[For information, contact Harry Schmitz]

Buying Broadband Connections

Where Internet service distribution is concerned, many consumers (and even industry professionals) are still in a muddle. To help sort it out, the Copper Development Association is offering comparative information on the relative merits of DSL versus cable-Internet connections. "Broadband," originally a technical term, has become the popular description for any high-speed Internet access, including digital subscriber lines, or DSL, and cable technologies. More than 12 million American homes now have broadband access and the number keeps growing. It is estimated that broadband service is available to 45 percent of U.S. households over ordinary telephone lines and to 70 percent over cable television lines.
[For more information, contact Harry Schmitz]

Soldering Procedure Specifications

There is currently no industry wide soldering certification program for tradesmen and other professionals. In an effort to remedy this, the Copper Development Association-utilizing existing accepted practices-has created Guide Specifications, an effective qualifications standards and information guide that can be used by local unions or contractors to create their own certification programs. "This will help ensure the highest standards of soldering are met on a consistent basis nationwide," explains Andy Kireta, Jr., CDA national program manager for Tube, Pipe & Fittings. The 28-page guide has already proved helpful to local unions in a number of states.
[For additional information, go to Technical References]

Faster Home Networks

More and more, computers are talking with each other-and that's a good thing, because more than 160 million American households now have access to the Internet. Many of these homes have more than one computer, plus printers, modems, fax machines and other connected devices that any number of family members need to access at the same time. According to the Copper Development Association, most home networks initially are used to share Internet access, but owners quickly discover that networks can be also used to share computing power, disk space, printers, photos, music and more.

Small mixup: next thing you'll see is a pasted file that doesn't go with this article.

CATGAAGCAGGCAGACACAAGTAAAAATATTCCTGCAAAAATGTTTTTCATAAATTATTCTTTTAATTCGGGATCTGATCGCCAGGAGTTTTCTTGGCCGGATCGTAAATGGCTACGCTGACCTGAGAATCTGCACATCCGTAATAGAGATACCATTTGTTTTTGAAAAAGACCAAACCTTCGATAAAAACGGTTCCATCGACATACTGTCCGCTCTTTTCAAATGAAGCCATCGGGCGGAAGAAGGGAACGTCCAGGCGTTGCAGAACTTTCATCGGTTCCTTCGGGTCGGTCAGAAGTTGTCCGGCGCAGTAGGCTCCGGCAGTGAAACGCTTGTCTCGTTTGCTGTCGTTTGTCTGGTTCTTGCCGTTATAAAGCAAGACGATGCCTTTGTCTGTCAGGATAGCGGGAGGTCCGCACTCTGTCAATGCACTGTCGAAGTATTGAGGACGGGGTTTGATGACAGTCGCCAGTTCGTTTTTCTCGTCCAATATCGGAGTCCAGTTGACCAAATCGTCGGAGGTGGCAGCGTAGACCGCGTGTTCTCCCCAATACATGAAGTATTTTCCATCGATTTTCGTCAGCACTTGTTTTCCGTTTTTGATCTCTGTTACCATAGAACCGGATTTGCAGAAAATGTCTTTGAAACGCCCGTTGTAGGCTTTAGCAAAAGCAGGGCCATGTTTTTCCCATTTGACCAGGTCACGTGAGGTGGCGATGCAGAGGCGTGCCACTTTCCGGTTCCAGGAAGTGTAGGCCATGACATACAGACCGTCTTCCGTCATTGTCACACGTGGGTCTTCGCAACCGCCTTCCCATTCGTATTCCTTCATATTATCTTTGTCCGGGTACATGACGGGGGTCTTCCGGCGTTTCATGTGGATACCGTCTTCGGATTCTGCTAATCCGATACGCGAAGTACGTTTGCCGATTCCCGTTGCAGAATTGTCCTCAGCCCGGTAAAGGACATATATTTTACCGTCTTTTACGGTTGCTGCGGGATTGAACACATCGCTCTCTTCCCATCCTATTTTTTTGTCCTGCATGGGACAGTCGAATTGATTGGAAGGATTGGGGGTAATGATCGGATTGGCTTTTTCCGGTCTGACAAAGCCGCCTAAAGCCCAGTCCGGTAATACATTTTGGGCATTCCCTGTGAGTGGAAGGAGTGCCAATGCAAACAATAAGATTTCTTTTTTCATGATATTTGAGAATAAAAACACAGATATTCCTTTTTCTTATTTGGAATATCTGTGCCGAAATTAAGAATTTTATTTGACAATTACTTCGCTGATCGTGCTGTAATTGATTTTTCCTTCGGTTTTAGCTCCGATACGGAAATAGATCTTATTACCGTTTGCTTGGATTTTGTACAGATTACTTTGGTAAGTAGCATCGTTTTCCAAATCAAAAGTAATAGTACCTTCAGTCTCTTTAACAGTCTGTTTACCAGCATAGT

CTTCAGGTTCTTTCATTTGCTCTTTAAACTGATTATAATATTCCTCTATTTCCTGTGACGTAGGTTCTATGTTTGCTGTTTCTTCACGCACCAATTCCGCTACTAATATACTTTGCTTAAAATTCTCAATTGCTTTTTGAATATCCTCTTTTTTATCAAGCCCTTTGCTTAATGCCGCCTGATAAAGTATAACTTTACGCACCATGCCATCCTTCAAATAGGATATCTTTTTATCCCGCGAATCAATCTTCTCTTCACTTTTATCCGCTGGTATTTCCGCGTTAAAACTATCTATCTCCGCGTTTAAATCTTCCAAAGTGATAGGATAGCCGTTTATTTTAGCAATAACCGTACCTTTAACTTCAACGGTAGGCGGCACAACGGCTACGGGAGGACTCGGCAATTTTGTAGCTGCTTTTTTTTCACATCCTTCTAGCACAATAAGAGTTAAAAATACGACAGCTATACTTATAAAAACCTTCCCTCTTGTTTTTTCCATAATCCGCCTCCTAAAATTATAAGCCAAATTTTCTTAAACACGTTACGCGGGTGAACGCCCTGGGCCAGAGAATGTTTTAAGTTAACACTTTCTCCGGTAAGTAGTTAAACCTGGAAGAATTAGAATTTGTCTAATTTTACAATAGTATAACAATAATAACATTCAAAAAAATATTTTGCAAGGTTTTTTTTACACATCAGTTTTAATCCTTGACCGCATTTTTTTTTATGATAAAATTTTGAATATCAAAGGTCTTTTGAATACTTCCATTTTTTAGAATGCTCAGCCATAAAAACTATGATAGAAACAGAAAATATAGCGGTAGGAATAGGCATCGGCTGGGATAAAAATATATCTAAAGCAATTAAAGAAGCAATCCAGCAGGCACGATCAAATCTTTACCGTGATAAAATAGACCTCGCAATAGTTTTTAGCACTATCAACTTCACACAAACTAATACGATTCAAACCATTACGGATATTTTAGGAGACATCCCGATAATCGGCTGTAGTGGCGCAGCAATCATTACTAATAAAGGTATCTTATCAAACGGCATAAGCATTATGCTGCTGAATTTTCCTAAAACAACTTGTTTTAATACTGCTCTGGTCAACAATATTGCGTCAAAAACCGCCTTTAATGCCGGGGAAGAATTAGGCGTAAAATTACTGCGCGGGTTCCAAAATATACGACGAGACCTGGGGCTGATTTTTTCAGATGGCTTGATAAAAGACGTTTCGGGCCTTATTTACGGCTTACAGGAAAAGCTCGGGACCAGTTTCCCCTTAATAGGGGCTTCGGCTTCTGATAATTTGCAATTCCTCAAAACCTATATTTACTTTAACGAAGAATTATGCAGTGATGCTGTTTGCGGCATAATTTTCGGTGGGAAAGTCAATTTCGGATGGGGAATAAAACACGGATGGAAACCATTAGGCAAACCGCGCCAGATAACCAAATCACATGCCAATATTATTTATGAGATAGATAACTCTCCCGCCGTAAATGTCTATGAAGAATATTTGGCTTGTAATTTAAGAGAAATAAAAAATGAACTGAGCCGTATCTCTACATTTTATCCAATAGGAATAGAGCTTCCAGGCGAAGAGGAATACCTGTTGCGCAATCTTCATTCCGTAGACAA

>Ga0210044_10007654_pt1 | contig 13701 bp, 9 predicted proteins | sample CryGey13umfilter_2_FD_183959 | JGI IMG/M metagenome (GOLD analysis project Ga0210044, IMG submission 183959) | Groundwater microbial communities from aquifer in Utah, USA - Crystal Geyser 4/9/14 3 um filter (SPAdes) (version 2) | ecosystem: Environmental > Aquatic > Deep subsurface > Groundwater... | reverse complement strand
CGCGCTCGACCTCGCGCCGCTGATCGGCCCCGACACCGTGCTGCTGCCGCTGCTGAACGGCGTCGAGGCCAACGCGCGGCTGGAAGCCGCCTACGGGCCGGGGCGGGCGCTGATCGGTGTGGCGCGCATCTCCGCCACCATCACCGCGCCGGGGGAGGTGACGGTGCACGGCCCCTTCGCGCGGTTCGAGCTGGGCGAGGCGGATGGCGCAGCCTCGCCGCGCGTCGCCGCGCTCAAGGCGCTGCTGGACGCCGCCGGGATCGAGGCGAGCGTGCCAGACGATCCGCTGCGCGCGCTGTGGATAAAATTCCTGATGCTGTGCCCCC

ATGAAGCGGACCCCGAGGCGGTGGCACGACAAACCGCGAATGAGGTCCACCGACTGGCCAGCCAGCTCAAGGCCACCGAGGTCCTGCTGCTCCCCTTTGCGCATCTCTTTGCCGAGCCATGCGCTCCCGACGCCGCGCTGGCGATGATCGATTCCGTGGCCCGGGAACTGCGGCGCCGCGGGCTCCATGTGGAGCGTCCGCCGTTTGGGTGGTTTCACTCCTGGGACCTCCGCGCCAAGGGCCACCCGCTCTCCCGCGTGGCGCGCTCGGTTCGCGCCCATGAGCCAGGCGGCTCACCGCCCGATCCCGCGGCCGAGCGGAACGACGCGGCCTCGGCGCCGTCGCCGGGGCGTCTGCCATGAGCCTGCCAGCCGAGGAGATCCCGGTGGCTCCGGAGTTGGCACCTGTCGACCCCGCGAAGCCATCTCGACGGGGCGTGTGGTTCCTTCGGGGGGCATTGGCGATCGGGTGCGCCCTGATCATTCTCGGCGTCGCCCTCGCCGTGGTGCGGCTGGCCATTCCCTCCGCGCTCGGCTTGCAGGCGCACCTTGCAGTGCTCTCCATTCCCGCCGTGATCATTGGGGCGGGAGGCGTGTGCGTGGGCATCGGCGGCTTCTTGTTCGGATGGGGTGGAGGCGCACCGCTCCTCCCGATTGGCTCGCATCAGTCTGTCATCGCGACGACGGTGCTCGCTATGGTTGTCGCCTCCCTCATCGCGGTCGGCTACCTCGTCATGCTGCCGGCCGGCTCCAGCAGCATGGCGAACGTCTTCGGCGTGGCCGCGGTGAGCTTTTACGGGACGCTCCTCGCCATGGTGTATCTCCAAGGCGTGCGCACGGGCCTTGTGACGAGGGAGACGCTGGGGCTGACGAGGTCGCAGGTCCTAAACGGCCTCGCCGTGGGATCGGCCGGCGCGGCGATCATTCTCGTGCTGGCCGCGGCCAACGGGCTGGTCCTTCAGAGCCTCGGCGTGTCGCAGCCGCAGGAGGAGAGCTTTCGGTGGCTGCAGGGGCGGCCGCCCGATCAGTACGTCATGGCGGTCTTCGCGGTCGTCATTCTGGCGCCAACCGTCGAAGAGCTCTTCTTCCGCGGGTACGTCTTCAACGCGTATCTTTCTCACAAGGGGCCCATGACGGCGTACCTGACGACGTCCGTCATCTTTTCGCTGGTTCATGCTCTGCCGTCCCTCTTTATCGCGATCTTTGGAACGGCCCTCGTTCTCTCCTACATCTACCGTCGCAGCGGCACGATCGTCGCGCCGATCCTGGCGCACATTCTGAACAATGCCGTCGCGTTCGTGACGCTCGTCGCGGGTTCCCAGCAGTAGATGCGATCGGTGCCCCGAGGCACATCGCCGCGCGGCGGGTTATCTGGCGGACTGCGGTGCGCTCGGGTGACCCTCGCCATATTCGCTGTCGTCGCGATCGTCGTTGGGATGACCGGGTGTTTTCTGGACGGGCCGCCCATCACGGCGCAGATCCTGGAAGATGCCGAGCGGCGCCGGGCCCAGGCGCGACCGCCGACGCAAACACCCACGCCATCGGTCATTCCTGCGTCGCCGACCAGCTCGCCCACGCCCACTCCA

[For more information on getting connected in the home, contact Harry Schmitz]

Copper in the LAN

Copper is now and probably always will be the workhorse of LANs, or Local Area Networks, in commercial buildings. To help architects, engineers, planners, builders and developers prepare for the inevitable, ever-increasing communications requirements of tomorrow, the Copper Development Association recommends multiple runs of category-type wiring to every workstation in every business office, retail location and multifamily dwelling.

Inside the Telecommunications Industry

Find out the story behind the story. For consumers, installers, tradesmen and anyone else who wants to understand the state of residential communications wiring today, transcripts are available of interviews with Bill Black, vice president for Wire & Cable for the Copper Development Association. In this "big picture" conversation, Black discusses the history and current trends in structured wiring for the home, along with the implications for the future of the telecommunications industry.
[For more information, editors can visit our Telecommunications section]